Five protesters who allege that President Trump’s security team assaulted them in 2015 have subpoenaed the president to testify at trial.
The case was brought against six defendants, including then-presidential candidate Donald Trump, the Trump Organization and Trump security director Keith Schiller, three months after Trump announced his candidacy.
New York law is clear: A defendant must appear in court when subpoenaed for trial testimony.
But Trump’s legal team, two weeks after receiving the subpoena, advised plaintiffs’ attorneys that Trump intended to disobey it. According to a letter dated Jan. 11, Trump was “rejecting” the subpoena.
In a Wednesday court filing, plaintiffs’ attorneys asked Bronx County Supreme Court Judge Fernando Tapia to compel Trump’s attendance; the trial is scheduled for March 6.
“The law gives plaintiffs a right to the testimony of every defendant in the case. By our motion today, we have asked the court to secure that right and affirm the principle that no one, including defendant Trump, is above the law,” said Roger J. Bernstein and Benjamin N. Dictor, attorneys for the plaintiffs.
The lawsuit stems from a September 2015 incident in which Efrain Galicia and four other Mexican demonstrators were confronted outside Trump Tower. The men had gone to protest after the Trump campaign announced that their home country was funneling rapists and drug runners into the United States, according to court documents reviewed by The Washington Post.
Two of the protesters were dressed as Ku Klux Klan members — in white hoods and robes, a reference to self-proclaimed white supremacist David Duke’s endorsement of Trump — and carried signs that read, “Trump: make America racist again,” the documents said.
Schiller, then-director of security for the Trump Organization, snatched two of the signs from the men, according to court documents. A struggle ensued, ending with Schiller, a former New York City police officer, violently striking Galicia, who went to a hospital.
Several news outlets aired a surveillance video on television and on social media of a security guard punching a protester, who had attempted to retrieve his sign, The Post previously reported.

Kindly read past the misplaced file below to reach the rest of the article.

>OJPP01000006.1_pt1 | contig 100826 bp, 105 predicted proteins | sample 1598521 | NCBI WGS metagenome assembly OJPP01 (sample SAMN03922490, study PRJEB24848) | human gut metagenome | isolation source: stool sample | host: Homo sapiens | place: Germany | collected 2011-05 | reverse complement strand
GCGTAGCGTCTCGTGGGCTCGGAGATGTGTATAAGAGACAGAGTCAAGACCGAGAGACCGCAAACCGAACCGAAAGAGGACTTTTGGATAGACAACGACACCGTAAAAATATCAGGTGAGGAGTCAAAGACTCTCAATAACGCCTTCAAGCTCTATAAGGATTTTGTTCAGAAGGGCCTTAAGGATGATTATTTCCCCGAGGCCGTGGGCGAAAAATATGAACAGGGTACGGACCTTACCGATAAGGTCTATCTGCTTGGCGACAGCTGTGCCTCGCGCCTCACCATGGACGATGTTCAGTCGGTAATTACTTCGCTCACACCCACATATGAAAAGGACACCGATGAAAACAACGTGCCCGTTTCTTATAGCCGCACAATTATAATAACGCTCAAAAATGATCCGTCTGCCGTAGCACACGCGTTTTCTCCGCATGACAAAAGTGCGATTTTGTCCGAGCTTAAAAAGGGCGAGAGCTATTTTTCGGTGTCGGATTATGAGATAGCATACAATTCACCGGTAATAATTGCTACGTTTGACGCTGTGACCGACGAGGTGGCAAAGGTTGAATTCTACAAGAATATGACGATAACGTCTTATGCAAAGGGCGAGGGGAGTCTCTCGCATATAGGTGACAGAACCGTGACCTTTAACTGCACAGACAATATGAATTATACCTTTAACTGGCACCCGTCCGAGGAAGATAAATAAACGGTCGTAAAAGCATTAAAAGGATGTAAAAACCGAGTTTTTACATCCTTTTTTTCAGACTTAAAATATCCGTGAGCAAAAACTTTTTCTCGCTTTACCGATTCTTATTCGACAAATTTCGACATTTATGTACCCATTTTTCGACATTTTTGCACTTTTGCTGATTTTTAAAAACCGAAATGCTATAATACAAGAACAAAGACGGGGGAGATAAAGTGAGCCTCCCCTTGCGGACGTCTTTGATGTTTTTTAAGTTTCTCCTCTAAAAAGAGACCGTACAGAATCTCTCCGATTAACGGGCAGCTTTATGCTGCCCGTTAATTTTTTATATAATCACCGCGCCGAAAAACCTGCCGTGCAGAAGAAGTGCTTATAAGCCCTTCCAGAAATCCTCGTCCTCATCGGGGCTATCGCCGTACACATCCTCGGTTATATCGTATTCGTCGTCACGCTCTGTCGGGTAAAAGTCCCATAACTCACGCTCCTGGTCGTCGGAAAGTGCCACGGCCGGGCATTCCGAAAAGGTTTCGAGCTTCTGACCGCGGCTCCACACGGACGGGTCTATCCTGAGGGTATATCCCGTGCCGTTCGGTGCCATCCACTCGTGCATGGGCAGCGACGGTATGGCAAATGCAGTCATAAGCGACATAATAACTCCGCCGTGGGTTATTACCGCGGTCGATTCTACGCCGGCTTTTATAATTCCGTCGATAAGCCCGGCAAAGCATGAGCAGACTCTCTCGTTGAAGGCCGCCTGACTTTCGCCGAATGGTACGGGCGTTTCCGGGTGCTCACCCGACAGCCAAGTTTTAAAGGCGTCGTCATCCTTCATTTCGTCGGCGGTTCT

Trump tried to argue that he was not involved and, therefore, not personally responsible, but Tapia rebuffed the attempt to distance himself from the lawsuit. In August, Tapia ruled that a jury could find that Trump “authorized and condoned” the guards’ conduct.
(The judge based his decision, in part, on a statement Trump made at a campaign rally, which he buried in a footnote: “Maybe he should have been roughed up because it was absolutely disgusting what he was doing,” Trump said, according to the judge’s decision in August.)
Tapia’s decision about Trump’s trial testimony will largely be guided by a defamation case pending in New York’s appellate court. The appeal — which involves Summer Zervos, a former contestant on “The Apprentice” who accused Trump of groping and kissing her in 2007 — will determine whether a sitting president can be sued in state court in connection with pre-election conduct. If the judge rules in Trump’s favor, the demonstrators’ case would become moot.
In the Jan. 11 letter, Trump attorney Lawrence Rosen claimed that Trump did not need to testify. Rosen further alleged that the plaintiffs had also waived the right to call Trump as a trial witness and should have taken Trump’s deposition — by video and from the White House — during the discovery phase.
In a statement to The Post on Thursday, Rosen said, “We are in receipt of the Plaintiffs’ application to the court and legal position concerning the subpoena, with which we disagree, and will address these issues in our formal court filing, should one be necessary.”